Artificially inflated credit ratings pose systemic risk to China’s economy

As a result of China’s credit ratings industry assigning favorable ratings to the bonds of local issuers while downplays their credit risks, the market is full of issuers who have AA ratings which are reserved only for the safest and strongest of investment-grade debt. This risks starting a new financial crisis.

In a rare rebuke to China’s own rating agency, Beijing’s securities regulator have punished the country’s biggest debt rating agencies underscoring growing concern of credit risks at a time of cooling economic growth.

International watchdogs have warned that risks from China’s debt levels could result in a financial crisis. China’s credit ratings industry typically assigns favorable ratings for local issuers and downplays their credit risks.

On Friday, the China Securities Regulatory Commission (CSRC) stated it would ban Dagong Global Credit Rating Co Ltd, one of the country’s four big bond rating companies, from taking on new securities rating business for a year, and forbade it from replacing senior management during that period.

The development comes in the wake of the National Association of Financial Market Institutional Investors (NAFMII), an official industry group under the arm of China’s central bank, stating it would suspend Dagong’s business around debt-financing instruments for non-financial firms, for a year.

Both, NAFMII and CSRC stated Dagong had provided consultation services to firms that it also issued credit ratings for.

Additionally, the CSRC came down heavily on Dagong for its unqualified management, poor internal management, assessment committee members, and missing modeling data. NAFMII said Dagong had provided false statements and information when NAFMII was investigating Dagong’s business practices.

Significantly, neither NAFMII nor the CSRC stated said which companies seeking ratings were involved in the violations.

“Credit ratings agencies providing consulting services to companies seeking ratings seriously deviates from the principle of independence, and is prohibited by the relevant regulations of the interbank market,” said NAFMII in the statement.

Dagong “violated industry norms, business rules and basic compliance requirements and caused serious adverse effects on the market,” said NAFMII.

Market watchers have attributed the punishments to Dagong as amounting to a slap on the wrist.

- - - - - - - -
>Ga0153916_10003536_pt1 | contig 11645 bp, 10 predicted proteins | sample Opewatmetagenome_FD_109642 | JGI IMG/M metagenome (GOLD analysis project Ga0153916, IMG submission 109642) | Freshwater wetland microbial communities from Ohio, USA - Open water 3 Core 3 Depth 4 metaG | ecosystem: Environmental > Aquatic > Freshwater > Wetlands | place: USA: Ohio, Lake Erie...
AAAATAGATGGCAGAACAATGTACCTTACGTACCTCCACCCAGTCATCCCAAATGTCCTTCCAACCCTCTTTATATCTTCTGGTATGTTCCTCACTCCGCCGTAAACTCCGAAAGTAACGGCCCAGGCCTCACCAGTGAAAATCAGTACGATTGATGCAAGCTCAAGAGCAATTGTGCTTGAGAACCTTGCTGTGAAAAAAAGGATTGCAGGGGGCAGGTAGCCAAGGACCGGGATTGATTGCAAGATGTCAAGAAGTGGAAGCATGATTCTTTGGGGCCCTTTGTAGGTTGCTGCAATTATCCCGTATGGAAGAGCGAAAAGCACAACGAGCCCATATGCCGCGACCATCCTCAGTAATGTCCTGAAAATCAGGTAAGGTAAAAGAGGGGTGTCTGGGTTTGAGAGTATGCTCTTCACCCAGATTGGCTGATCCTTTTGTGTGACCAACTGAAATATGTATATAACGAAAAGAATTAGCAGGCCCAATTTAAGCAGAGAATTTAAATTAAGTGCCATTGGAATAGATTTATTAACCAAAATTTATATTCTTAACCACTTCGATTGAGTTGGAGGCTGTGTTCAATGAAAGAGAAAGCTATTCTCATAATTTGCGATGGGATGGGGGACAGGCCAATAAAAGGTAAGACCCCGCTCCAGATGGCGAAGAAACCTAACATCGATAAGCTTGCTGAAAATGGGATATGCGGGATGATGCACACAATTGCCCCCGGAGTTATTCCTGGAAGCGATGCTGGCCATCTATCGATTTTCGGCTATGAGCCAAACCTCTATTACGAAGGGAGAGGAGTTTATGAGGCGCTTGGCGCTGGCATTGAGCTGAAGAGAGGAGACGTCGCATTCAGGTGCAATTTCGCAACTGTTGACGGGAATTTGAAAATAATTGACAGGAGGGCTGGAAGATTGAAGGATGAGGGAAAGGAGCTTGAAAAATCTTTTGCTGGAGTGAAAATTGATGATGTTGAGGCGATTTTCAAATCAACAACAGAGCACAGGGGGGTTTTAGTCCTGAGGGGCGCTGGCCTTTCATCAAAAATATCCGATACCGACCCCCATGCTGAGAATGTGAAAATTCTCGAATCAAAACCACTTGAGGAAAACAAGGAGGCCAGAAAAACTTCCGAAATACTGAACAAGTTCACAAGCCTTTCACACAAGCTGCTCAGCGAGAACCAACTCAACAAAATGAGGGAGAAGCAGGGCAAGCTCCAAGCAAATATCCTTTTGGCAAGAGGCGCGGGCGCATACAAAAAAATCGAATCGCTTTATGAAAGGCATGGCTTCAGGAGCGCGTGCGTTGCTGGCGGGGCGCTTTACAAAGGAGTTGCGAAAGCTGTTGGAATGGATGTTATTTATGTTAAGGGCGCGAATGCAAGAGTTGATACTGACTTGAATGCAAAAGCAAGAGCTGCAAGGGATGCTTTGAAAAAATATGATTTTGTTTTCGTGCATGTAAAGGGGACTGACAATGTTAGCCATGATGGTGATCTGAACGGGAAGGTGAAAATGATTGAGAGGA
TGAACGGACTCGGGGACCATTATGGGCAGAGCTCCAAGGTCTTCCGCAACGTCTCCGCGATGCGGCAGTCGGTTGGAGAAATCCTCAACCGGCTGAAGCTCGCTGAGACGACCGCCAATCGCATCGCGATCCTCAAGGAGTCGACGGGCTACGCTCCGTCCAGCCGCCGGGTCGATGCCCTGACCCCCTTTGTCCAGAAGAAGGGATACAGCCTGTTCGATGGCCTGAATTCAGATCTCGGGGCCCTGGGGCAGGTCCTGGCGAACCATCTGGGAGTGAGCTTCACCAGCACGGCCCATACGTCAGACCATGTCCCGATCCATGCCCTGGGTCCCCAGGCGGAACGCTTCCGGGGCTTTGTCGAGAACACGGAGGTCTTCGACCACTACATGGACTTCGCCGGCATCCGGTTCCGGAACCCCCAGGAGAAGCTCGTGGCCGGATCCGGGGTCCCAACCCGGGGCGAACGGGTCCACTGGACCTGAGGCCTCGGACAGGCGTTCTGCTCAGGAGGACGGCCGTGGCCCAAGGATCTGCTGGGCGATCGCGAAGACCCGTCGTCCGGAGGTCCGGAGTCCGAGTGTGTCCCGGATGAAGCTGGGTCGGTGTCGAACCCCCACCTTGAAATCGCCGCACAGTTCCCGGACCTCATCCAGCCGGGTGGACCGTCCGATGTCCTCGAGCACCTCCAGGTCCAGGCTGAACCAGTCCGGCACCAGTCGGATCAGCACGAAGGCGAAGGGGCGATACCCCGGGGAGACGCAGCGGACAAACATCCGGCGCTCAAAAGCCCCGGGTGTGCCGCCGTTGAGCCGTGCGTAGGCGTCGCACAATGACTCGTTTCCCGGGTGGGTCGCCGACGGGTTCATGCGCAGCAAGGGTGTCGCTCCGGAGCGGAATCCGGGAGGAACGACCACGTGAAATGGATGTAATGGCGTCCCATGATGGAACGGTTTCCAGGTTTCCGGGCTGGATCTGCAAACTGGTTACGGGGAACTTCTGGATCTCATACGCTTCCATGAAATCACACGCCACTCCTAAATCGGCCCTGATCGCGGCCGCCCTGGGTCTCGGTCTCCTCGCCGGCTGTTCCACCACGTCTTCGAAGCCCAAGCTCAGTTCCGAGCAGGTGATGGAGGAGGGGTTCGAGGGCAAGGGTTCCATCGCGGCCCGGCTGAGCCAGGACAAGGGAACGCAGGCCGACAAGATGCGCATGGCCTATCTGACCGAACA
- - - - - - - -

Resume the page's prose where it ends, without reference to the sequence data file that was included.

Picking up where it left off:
Dagong could not be immediately reached for comment.


According to Samuel Chien, managing director of Shanghai BoomTrend Investment Management, companies looking for ratings for their financial instruments typically shop among domestic agencies and give business to the agency which grants them better ratings. As a result, the market is full of issuers who have AA ratings.

In other countries, such high ratings are provided only for the safest and strongest of investment-grade debt.

“Risk differentiation is increasingly difficult in China, which could hamper investors’ confidence,” said Gary Ng, an economist with Natixis in Hong Kong. “This is not desirable as China needs the bond market more than ever to fund the upcoming fiscal stimulus. Any credit event created by underestimation of risk could worsen risk appetite of investors, and (lead to) a higher yield and funding cost for both local governments and corporates”.

2018 saw a whole lot of defaults in corporate bonds, including ones which were rated very high by domestic firms.

Case in point: Xinjiang Production and Construction Corps (XPCC) Sixth Division State-Owned Asset Management Co Ltd, which had been awarded an AA rating by Shanghai Brilliance Credit Rating & Investors Service Co, missed principal and interest payments on a short-term commercial paper issue, in a rare default by a local government financing vehicle.

Significantly, although China has tried to maintain and ease credit conditions while encouraging investments in corporate bonds to support struggling private firms midst signs of a slowdown in economic growth, corporate issuers have not been the main beneficiaries of these policies.

Dagong is one of China’s most prominent ratings firms, and has achieved some recognition outside China for its controversial sovereign issuer ratings.

Earlier this year, in January 2018, Dagong cut the sovereign ratings of the United States to BBB+ from A-, equivalent to those for Peru, Colombia and Turkmenistan, citing concerns that tax cuts could weaken Washington’s ability to repay debt.

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